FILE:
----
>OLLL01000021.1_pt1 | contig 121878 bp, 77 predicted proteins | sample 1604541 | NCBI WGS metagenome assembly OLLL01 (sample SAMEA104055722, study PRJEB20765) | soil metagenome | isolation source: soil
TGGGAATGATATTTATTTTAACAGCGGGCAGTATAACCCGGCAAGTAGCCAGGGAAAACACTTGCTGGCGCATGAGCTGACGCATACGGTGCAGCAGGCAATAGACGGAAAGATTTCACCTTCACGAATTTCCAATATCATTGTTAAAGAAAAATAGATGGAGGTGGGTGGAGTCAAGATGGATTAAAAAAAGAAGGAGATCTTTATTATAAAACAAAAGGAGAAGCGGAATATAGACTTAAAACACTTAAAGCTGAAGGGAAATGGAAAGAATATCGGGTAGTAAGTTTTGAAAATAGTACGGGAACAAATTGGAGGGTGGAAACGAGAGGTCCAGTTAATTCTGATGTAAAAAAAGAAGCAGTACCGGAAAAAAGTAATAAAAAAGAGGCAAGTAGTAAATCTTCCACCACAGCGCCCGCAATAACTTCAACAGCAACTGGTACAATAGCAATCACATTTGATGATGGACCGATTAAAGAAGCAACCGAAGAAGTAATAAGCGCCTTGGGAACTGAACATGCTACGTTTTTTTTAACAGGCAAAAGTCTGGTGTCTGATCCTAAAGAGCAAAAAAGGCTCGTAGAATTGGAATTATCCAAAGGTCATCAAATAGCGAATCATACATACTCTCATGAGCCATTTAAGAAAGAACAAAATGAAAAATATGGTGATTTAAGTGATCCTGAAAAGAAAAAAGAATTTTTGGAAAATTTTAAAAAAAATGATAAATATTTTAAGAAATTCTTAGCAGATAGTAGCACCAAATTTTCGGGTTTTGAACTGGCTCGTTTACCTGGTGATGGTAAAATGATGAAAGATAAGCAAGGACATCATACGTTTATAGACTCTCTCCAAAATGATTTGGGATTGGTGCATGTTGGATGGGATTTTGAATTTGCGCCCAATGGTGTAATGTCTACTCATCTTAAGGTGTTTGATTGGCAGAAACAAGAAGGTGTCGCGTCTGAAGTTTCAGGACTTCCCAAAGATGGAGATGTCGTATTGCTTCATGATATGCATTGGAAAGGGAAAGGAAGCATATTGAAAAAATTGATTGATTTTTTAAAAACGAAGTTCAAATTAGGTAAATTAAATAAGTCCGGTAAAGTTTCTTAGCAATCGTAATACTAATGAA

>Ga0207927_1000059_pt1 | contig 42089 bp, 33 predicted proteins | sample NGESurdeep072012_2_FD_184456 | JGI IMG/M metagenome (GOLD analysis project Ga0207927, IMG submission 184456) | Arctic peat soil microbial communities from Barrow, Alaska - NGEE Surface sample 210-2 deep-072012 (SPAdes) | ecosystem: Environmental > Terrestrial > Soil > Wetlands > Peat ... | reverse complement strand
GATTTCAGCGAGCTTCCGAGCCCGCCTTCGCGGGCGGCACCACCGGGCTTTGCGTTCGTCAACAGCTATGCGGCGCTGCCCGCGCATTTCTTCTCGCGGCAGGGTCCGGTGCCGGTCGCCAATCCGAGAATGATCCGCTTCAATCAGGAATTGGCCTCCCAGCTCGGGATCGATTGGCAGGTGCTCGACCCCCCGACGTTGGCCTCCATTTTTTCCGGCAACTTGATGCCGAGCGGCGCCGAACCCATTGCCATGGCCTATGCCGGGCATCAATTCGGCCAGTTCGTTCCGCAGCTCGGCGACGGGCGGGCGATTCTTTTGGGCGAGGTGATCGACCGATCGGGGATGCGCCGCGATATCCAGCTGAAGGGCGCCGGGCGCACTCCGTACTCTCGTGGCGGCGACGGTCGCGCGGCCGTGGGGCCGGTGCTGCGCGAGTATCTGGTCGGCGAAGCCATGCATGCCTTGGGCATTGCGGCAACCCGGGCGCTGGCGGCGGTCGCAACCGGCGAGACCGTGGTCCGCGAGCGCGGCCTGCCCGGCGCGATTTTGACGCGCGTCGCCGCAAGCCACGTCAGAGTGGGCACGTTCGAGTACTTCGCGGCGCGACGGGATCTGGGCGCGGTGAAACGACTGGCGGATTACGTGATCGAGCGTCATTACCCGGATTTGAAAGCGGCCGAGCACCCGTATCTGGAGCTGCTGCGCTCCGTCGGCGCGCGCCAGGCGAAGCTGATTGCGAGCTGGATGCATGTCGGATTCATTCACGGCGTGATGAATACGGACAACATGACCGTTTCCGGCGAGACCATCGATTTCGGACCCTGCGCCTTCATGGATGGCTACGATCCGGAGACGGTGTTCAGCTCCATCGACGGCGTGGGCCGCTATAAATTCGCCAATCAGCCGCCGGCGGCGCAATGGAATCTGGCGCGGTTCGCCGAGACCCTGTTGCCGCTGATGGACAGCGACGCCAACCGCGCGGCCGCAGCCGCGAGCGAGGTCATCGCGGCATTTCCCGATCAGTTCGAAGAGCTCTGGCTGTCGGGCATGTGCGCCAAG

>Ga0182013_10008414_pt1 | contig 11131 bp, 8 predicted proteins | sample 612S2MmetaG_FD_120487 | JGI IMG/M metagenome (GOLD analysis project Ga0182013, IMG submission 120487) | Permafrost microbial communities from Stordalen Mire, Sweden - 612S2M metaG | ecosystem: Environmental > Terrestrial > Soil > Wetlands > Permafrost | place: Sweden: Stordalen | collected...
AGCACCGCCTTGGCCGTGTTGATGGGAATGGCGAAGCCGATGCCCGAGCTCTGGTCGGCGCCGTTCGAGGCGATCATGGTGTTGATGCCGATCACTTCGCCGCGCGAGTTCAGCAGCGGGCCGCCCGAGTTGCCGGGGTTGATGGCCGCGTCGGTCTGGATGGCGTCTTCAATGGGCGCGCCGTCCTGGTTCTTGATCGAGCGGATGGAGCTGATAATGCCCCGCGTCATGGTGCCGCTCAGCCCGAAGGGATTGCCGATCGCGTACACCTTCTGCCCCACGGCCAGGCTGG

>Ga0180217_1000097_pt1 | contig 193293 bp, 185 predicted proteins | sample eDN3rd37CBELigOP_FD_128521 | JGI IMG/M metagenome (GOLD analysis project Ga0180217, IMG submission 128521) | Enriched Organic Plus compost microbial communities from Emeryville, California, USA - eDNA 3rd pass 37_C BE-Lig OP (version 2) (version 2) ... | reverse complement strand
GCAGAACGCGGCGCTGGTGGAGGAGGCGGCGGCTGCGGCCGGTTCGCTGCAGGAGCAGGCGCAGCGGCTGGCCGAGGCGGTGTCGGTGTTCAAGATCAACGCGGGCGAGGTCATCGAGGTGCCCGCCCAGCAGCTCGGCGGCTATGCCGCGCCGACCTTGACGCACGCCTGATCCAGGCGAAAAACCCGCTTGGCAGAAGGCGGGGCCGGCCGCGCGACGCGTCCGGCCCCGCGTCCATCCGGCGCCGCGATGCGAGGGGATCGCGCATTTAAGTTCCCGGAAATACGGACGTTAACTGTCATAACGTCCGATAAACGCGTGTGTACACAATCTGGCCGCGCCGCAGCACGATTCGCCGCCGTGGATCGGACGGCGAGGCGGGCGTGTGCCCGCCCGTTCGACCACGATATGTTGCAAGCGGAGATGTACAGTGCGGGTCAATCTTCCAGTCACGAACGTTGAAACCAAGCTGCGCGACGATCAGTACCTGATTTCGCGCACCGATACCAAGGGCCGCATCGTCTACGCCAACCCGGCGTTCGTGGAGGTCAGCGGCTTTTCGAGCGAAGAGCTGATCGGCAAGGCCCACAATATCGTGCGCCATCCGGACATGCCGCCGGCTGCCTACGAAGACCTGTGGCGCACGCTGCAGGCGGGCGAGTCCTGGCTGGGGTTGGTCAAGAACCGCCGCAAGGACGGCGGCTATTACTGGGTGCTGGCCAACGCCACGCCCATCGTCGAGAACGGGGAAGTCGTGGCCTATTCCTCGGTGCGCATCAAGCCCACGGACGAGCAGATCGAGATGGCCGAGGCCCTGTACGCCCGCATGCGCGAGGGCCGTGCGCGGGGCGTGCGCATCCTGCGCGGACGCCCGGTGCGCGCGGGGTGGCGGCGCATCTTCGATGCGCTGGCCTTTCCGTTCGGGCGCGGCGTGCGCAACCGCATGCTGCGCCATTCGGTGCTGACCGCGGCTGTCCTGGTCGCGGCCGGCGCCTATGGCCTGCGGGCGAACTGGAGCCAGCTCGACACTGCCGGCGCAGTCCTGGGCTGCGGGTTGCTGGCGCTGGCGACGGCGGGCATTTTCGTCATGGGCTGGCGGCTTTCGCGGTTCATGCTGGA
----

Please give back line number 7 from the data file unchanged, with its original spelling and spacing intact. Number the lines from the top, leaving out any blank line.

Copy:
>Ga0180217_1000097_pt1 | contig 193293 bp, 185 predicted proteins | sample eDN3rd37CBELigOP_FD_128521 | JGI IMG/M metagenome (GOLD analysis project Ga0180217, IMG submission 128521) | Enriched Organic Plus compost microbial communities from Emeryville, California, USA - eDNA 3rd pass 37_C BE-Lig OP (version 2) (version 2) ... | reverse complement strand